By Clara Affun-Adegbulu, Researcher at Democratic Society.
The ongoing COVID-19 pandemic has revealed the lack of resilience of our current economic and social arrangements and uncovered the inequities and inequalities that are inherent to our societies. While most people have been impacted by the pandemic in one way or another, Black and Minority Ethnic (BAME) communities have been disproportionately affected. They are more susceptible to the disease, and they tend to have more severe forms as well as higher mortality rates. In addition to this, the measures taken to contain or mitigate the pandemic have had a disproportionate impact on these communities, they have, for instance, experienced and continue to experience more barriers to accessing education, health and social services, as well as higher rates of un/underemployment.
Addressing these inequities and inequalities will require action on their structural and social determinants. Given that these are shaped by macroeconomic, social and public policies, it is clear that the political representation of BAME communities in public policymaking processes is of vital importance. Yet, historically, political engagement among these groups is generally, relatively low (Gallego, 2007; Maxwell, 2010; Quintelier, 2009; Sanders et al., 2014; Simonsen, 2020), which means they are often under-represented in political institutions and unable to voice their opinions through legitimate organisations or representatives. It is therefore important to promote political engagement among these communities, so that they can be better represented in policymaking processes and contribute to the improvement of their well-being by pushing for laws and policies that further their interests. This will also have the added benefit of strengthening democracy.
The question then is how can we promote political engagement? A first step to answering this question would be to look at the determinants of political engagement among ethnic minorities.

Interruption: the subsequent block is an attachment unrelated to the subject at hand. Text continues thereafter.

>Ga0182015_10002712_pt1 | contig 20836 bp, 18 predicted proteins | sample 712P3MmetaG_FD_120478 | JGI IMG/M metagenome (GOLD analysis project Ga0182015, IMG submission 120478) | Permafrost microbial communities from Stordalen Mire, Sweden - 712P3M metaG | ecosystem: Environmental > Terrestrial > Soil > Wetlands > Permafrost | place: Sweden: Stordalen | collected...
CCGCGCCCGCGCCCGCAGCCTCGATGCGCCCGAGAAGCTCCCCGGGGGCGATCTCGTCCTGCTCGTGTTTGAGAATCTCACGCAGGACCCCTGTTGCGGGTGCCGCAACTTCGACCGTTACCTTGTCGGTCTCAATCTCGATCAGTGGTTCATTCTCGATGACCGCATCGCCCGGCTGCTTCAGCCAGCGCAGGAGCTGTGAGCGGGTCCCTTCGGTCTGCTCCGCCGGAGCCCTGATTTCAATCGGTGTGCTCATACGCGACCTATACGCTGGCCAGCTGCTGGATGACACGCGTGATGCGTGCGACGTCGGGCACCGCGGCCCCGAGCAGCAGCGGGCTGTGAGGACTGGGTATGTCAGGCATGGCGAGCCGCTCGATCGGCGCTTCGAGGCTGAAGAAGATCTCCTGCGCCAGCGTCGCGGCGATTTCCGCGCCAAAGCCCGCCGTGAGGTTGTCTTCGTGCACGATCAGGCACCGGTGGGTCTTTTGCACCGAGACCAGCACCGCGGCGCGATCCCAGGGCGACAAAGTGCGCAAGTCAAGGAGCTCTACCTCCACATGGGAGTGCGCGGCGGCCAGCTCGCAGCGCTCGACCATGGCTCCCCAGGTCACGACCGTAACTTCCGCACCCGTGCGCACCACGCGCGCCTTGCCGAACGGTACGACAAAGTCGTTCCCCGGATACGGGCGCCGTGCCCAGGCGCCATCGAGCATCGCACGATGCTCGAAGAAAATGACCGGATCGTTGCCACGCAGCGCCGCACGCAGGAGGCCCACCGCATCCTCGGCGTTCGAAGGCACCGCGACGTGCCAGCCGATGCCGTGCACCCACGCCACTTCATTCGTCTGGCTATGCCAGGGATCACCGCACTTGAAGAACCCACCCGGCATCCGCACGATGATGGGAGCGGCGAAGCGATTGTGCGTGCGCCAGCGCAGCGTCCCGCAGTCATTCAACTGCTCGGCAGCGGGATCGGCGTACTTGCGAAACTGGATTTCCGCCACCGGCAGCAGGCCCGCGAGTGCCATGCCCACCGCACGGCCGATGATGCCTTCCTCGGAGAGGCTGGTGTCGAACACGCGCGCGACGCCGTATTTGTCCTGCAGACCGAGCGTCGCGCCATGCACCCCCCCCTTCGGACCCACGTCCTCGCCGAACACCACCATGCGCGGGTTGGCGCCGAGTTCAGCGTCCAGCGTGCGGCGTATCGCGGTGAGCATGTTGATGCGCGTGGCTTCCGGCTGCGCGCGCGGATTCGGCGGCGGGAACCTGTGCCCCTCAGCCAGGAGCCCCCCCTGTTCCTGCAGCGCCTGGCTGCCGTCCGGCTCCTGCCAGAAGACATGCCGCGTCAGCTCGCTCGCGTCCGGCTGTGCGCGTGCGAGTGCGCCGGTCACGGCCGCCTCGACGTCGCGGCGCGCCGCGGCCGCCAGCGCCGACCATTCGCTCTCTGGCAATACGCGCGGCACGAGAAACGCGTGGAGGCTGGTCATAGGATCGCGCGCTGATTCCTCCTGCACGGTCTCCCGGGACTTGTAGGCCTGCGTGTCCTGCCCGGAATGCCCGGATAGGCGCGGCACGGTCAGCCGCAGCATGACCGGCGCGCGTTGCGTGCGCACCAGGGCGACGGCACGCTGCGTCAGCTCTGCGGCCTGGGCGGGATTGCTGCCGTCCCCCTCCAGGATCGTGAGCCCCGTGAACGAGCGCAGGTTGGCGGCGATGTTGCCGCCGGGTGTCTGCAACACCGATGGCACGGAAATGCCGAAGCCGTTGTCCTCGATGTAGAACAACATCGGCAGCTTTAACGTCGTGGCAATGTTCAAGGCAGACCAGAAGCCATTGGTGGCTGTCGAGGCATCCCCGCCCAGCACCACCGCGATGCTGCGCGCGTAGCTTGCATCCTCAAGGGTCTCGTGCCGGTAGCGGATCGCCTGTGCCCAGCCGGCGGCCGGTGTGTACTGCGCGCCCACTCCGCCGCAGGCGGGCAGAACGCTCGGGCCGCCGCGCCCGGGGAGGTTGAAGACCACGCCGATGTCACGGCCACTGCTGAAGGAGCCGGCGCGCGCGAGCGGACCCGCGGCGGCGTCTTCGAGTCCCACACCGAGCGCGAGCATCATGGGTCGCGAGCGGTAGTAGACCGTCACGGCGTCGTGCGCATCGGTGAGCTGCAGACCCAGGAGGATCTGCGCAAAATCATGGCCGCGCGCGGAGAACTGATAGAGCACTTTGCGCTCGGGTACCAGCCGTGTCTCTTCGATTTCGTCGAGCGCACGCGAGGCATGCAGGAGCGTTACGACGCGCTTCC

One key factor, suggested by the literature, is identity (Fischer-Neumann, 2014; Masuoka, 2008; Scuzzarello, 2015; Valdez, 2011), which research has shown may be influenced by crises which contribute to the reconfiguring of personal and collective identities by disrupting dynamics of belonging, altering processes of homemaking, or changing the salience and primacy of ethnic, pan-ethnic and national identities (Baser, 2014; Garcia-Rios et al., 2019; Hordge-Freeman & Loblack, 2020; Le et al., 2020; Peek, 2005; Pérez, 2015). Given the resurgence of the Black Lives Matter movement, the ongoing and often-fractious public debates about colonial symbols, racism, discrimination and migration, COVID-19 and reports that both the disease and measures to mitigate it are disproportionately affecting BAME communities, rising xenophobia across Europe, Brexit, the Windrush scandal, etc., it is not hard to imagine that many among these communities may be experiencing a shift in identities.
Tying all this together leads one to the next question, which is how are recent events influencing political engagement among BAME communities? As a black political scientist, I am particularly interested in answering this question from the perspective of the black community, which is also the group least likely to vote in the UK (The Electoral Commission, 2002). This is why, with the support of the Democratic Society, over the next year, I will be working a project titled “Un(B)elonging: Home, identity and the reinvention of democratic spaces in times of crisis and upheaval”. The project will attempt to answer the above question, by documenting the views and perspectives of members of the black community on how the ongoing crises may be impacting their identity, and how this in turn is affecting or may affect their political engagement.
While the overarching goal of the project is to improve representation, equality and equity for this community, in the short-term, it will contribute to the Public Square initiative which aims to improve participation at the local government level by gathering information from stakeholders on how to achieve this, and by testing and applying learnings from these information-gathering exercises. In the mid- and long-term, the project will contribute, more generally, to work on political engagement, since the learnings can be used by both the Democratic Society and other actors working on this subject matter, to inform the design and implementation of their initiatives.
Clara Affun-Adegbulu, Researcher at Democratic Society
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